I am a retired Clinical Psychologist from the VA at the Palo Alto Veterans Health Care System, in Calif. I am very interested in your program, if it is a 401c to assist in forming a grant for my family foundation. This is a huge issue for me as I worked with PTSD Veterans from Vietnam-- to Iraq and Afghanastan.

    I have worked with Dr. Bergan in Santa Rosa .

    I can be contacted at 650 678-929 leave a message.

    Please get in touch with me. Best - Dr. Johnson

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  • Comment Link Freddie Saturday, 15 September 2018 19:09 posted by Freddie

    Is there any organizations near Riverside, California? Some info would be appreciated. Awsome article

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  • Comment Link Raymond Scott Wednesday, 18 July 2018 03:19 posted by Raymond Scott

    I am trying to find a location for training my Service dog Near my location in Norwalk Ca witch is in the Los Angeles County Are. Please help is you know of a place where I am located. Thanks.

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  • Comment Link Donna Tuesday, 08 May 2018 15:13 posted by Donna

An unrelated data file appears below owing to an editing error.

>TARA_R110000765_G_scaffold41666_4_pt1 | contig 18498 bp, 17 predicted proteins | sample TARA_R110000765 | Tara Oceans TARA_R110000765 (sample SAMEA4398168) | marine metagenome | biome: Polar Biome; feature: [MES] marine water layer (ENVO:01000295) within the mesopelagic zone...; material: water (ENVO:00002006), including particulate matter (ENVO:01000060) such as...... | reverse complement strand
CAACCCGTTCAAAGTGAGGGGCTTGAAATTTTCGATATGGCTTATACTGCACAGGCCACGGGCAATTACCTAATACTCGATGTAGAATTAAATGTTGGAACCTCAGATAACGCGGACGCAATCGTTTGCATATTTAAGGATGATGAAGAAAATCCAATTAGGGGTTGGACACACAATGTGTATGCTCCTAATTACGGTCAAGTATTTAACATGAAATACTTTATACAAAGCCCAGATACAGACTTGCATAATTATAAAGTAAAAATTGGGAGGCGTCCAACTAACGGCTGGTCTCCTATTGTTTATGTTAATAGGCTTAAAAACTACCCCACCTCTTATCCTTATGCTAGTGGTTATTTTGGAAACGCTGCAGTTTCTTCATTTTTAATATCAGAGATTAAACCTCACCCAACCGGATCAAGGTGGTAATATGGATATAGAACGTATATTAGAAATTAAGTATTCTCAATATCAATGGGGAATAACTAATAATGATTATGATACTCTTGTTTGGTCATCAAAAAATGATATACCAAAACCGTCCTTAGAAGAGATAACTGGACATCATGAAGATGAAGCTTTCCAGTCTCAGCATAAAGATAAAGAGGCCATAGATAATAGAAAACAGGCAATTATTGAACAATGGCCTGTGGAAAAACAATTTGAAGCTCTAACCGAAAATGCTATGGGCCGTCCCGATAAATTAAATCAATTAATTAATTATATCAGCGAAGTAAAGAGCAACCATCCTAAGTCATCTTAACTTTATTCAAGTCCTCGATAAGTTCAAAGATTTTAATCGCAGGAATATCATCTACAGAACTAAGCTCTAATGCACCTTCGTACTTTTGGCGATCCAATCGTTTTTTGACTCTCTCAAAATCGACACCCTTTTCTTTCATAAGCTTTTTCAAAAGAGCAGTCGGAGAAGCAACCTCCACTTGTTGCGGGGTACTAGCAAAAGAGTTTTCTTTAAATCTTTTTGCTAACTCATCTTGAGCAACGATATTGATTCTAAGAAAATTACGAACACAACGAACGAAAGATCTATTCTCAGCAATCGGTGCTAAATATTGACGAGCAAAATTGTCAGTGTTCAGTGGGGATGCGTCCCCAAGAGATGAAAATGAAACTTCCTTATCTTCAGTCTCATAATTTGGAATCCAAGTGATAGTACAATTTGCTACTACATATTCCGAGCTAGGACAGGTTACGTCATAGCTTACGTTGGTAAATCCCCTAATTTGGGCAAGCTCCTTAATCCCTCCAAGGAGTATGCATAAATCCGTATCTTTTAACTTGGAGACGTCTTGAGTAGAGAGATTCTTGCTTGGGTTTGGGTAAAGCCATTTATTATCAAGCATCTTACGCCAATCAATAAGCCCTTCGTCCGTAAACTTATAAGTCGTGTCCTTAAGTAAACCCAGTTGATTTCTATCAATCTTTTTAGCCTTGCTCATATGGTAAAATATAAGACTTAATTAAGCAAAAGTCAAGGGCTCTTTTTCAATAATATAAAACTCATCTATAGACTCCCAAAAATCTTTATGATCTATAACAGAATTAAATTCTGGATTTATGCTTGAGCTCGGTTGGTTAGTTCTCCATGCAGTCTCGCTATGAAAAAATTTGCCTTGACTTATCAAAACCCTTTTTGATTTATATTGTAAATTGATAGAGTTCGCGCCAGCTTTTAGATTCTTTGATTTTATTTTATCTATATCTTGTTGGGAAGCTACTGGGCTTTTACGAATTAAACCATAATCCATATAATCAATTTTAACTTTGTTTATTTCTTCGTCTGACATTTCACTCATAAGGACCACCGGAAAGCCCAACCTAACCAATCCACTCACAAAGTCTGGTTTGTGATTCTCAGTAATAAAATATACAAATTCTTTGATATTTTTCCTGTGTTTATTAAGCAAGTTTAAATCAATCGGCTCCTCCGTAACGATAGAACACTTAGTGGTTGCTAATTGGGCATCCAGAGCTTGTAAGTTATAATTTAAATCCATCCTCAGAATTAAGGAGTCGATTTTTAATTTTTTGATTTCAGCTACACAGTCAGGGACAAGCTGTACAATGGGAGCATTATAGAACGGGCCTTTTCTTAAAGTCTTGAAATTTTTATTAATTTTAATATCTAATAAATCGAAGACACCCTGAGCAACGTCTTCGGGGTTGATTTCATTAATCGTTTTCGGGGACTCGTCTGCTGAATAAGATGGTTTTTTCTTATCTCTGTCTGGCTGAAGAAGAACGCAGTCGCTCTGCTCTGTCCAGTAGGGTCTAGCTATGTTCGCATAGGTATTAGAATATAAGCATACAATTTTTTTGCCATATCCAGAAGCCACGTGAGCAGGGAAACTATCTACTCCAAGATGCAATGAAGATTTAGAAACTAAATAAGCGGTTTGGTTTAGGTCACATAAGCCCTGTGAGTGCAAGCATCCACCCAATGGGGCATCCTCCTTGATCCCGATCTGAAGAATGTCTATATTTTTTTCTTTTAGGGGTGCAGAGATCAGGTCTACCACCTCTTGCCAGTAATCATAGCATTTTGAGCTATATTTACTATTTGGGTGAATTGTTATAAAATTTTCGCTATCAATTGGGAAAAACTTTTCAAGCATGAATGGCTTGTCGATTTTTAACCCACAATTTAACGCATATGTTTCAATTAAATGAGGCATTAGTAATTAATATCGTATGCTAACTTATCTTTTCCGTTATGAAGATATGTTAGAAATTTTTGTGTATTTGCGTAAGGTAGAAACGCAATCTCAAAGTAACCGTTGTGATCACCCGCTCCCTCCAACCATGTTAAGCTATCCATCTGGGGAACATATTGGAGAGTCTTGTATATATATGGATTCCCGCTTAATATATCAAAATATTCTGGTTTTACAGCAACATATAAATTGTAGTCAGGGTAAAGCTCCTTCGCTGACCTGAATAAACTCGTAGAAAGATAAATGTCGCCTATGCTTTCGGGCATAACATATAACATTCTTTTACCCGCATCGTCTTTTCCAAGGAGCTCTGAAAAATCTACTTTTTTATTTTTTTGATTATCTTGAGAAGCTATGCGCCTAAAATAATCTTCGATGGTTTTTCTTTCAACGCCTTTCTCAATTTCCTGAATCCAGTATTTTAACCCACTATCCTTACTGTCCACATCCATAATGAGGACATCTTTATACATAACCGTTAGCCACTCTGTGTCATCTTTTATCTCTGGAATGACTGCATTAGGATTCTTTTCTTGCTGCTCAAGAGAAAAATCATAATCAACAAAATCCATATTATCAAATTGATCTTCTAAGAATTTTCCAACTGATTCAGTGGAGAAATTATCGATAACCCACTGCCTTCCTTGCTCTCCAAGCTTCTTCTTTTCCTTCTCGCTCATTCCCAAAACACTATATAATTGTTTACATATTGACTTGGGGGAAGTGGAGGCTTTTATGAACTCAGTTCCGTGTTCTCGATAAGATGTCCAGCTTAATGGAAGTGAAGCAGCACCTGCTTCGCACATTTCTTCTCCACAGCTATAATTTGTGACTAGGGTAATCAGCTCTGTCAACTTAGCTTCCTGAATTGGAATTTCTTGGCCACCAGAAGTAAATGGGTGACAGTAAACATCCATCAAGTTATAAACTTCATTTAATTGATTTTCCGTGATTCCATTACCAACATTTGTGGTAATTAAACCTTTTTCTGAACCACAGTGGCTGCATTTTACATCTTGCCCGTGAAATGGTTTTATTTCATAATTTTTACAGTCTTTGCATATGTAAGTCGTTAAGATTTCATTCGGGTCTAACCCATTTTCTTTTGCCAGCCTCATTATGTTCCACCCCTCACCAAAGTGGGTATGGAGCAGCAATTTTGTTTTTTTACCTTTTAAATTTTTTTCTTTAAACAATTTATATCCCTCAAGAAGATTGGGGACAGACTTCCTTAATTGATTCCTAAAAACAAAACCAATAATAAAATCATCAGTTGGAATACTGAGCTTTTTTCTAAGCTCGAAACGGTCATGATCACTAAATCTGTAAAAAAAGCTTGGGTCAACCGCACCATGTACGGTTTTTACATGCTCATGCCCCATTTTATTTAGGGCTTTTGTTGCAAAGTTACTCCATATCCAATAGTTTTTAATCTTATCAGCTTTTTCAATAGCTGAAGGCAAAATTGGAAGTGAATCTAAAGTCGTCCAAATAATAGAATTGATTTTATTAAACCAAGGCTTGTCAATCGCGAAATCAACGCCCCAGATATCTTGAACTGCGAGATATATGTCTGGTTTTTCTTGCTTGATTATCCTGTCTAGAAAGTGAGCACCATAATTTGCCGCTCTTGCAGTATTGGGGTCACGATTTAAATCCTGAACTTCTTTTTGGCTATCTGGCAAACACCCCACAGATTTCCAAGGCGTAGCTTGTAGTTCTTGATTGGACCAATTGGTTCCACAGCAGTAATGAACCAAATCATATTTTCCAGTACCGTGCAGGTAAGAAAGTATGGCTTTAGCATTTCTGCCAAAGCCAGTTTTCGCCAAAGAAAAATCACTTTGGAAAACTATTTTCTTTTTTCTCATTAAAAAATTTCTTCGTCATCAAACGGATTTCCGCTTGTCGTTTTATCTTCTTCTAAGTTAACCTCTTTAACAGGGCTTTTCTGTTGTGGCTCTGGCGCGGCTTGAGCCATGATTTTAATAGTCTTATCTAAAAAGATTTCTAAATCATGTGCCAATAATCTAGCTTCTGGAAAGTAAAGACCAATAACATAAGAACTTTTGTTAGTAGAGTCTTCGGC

I am trying to locate a Paws for Patriots or similar organization in the San Francisco Bay Area to help a friend with PTSD. He needs a dog friend and maybe a volunteer position to give him something positive to look forward to.

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  • Comment Link Barbara Duey Saturday, 05 May 2018 12:14 posted by Barbara Duey

    I have a beautiful young (big dog) that would be a perfect companions for a veteran. This dog is smart, sweet and loves structure. We love him with all our hearts but our situation makes it impossible to keep him. We will never leave him in a shelter and I started thinking about veterans. This pup would be a wonderful companion. He needs lots of exercise. My boyfriends runs him along side his bike for 4-6 miles every day! He is sweet and cuddles and sleeps in our bedroom. If there is a need I would love to help and hope to find a perfect match. A perfect match that will be something wonderful for this beautiful dog and for the lucky vet/person that he lands with. Please let me know if you would like to meet my pup and if you think he could help a vet.